Heather and her daughter Jada (C) Brenda Ann Kenneally

'Little Jessie' whose been drinking coffee since he was a baby and is now 12 (C) Brenda Ann Kenneally

In her artist's statement Kenneally, who labels herself a digital folk artist' rather than a photographer, says, “I have dedicated my life to exploring the how and why of class inequity in America. I am concerned with the internalized social messages that will live on for generations after our economic and social policies catch up with the reality of living on the bottom rung of America’s upwardly mobile society. My project explores the way that money is but a symptom of self-worth and a means by which humans separate from each other. Poverty is an emotional (rather than simply) physical state with layers of marginalization that cements those who live under them into place”.

You can see the Slate story here. There is also a piece in the New York Times.

Prize:
Moran Contemporary Photographic Prizes
$50,000 first prize

The Moran Contemporary Photographic Prize celebrates ‘contemporary life in Australia’ and is one of the largest and most coveted single photographic prizes in this country with the winner receiving $50,000. There are also a number of student categories and all finalists receive cash prizes.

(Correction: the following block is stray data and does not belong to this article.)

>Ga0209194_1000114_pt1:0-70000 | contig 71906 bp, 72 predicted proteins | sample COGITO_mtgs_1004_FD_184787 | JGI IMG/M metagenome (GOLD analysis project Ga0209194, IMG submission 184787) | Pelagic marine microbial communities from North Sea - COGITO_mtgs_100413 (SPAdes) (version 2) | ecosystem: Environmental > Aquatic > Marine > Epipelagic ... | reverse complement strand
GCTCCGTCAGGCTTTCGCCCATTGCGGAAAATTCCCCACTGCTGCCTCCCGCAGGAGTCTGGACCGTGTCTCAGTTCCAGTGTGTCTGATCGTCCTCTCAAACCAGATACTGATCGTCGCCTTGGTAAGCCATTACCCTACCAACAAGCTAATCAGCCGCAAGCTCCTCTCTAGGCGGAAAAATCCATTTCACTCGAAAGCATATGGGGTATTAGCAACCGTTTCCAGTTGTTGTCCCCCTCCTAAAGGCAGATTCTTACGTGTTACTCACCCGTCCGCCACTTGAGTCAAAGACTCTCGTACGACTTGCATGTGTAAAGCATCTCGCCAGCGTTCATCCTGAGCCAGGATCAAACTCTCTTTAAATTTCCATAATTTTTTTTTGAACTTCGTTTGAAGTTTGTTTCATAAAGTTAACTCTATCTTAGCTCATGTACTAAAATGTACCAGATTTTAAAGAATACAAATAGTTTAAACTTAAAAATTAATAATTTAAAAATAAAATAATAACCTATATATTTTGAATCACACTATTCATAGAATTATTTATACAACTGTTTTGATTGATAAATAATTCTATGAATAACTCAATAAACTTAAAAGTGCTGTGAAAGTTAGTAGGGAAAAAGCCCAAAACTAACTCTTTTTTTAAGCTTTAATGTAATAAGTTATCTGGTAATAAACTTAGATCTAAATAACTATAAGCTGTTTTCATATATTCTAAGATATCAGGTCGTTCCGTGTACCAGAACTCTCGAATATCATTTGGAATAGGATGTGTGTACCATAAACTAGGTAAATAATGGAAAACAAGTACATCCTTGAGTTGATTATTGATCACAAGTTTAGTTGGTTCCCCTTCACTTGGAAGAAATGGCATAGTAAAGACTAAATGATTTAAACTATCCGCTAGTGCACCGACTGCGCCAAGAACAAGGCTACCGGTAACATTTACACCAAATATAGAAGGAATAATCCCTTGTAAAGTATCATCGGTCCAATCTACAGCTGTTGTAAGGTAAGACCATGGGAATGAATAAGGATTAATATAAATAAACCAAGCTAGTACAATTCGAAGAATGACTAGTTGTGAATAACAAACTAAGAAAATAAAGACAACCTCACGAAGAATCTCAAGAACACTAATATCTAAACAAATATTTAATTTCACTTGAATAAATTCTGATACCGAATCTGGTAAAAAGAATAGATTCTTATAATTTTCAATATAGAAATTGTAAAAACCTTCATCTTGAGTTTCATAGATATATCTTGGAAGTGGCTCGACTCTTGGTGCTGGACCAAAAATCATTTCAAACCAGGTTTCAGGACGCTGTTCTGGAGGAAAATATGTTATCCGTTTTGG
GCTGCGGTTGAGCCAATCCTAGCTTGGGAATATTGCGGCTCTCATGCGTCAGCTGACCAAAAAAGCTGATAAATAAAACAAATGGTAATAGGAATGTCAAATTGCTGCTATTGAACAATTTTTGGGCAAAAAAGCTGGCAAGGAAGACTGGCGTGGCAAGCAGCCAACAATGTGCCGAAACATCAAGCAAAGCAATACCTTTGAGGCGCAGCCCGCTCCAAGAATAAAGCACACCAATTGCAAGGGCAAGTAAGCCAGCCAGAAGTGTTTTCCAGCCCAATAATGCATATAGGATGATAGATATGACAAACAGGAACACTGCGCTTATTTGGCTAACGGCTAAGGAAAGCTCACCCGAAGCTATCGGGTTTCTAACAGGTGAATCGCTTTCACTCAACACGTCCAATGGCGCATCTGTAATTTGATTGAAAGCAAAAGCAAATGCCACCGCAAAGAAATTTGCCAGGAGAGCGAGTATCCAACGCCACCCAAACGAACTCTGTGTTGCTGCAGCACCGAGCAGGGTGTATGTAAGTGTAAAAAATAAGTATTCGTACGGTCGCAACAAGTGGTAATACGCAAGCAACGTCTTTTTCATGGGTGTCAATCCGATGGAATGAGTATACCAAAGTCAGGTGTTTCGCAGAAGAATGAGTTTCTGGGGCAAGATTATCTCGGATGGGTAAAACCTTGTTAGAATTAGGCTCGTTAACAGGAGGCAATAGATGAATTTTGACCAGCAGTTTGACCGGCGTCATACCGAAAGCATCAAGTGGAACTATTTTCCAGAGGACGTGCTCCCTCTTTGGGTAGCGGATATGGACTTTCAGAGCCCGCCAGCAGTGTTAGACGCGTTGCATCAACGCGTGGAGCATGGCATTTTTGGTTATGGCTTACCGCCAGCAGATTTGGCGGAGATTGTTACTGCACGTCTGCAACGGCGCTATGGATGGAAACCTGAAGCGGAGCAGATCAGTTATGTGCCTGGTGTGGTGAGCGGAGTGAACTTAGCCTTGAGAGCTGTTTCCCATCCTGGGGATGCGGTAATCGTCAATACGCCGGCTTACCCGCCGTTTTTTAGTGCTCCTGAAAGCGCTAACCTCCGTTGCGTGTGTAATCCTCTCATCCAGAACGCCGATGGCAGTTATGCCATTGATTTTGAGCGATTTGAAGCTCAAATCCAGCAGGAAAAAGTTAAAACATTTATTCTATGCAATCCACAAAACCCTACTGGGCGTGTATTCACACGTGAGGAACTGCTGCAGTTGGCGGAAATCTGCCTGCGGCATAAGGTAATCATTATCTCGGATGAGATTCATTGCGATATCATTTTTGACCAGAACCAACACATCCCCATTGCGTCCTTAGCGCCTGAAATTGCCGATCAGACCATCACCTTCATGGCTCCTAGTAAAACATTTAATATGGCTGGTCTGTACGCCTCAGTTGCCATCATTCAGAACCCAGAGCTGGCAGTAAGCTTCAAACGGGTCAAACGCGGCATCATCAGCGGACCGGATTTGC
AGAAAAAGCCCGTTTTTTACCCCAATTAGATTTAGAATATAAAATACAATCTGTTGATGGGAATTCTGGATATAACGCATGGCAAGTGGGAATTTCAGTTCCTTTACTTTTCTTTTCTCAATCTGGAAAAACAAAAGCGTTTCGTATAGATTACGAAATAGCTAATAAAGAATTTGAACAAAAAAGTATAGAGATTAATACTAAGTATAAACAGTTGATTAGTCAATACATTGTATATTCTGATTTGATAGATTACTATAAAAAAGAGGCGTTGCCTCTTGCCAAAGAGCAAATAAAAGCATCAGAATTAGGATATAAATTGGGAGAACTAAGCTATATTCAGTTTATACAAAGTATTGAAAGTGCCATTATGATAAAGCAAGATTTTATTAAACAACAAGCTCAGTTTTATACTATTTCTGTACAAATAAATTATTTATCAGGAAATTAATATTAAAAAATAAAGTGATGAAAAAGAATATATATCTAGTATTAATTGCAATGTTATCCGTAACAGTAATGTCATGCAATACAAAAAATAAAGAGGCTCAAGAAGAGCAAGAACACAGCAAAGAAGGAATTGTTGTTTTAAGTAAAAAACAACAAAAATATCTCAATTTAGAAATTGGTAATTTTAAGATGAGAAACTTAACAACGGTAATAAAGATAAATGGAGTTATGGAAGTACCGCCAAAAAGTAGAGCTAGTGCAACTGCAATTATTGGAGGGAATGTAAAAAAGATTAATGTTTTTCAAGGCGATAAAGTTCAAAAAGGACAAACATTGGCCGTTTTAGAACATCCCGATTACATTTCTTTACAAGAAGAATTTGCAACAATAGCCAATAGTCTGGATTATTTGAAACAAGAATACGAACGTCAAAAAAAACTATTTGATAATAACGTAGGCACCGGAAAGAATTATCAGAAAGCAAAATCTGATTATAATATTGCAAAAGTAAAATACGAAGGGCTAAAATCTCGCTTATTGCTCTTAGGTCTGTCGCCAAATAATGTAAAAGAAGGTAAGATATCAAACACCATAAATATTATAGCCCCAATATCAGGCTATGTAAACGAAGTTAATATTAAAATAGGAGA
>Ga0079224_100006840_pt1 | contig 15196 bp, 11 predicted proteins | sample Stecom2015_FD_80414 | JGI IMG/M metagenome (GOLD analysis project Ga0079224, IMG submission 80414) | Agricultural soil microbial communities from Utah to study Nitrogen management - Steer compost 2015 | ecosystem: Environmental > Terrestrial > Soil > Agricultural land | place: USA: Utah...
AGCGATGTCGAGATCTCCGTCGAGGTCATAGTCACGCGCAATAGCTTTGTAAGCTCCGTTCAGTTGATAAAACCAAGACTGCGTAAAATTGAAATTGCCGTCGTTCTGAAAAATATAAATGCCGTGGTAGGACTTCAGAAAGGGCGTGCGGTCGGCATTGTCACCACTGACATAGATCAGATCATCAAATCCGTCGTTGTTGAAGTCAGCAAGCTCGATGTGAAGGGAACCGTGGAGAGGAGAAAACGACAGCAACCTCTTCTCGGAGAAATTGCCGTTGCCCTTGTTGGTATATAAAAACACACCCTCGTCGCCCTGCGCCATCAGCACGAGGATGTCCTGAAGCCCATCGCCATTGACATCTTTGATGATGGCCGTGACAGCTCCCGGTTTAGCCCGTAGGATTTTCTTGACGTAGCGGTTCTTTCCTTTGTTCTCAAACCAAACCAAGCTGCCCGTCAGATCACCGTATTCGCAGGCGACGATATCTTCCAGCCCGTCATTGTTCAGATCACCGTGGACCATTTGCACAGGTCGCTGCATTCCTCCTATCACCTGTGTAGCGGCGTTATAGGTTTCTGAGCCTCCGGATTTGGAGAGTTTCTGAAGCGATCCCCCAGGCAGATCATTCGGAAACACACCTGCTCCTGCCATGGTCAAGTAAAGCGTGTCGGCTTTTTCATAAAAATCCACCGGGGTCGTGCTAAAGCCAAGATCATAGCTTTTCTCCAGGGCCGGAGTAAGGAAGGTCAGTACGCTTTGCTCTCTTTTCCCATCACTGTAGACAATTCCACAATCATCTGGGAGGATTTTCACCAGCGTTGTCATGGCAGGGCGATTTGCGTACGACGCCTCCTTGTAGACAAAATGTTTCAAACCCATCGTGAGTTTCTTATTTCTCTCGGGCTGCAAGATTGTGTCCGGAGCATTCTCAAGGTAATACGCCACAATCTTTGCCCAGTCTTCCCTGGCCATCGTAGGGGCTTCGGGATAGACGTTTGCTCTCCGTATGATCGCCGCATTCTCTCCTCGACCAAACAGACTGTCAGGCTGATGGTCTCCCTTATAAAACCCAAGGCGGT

In addition to this major annual photographic competition, the Moran Arts Foundation is also invested in working with school students and teachers to provide free photographic workshops. Australian photographer Louise Whelan, whose work has featured on this blog in the past, has been working with various schools this year in what is a fantastic program that teaches not only basic technical skills, but most importantly visual storytelling. 

(C) Louise Whelan

Entries for the Moran Contemporary Photographic Prizes close September 15. Please visit the website for details including eligibility.

First Prize $50,000
All finalists receive $1000
Judges this year are Getty Images' Aidan Sullivan and Australian photographer William Long
For more information visit the website here

Last year's winner was John Janson-Moore for Nyirripi Girl with Finger (below).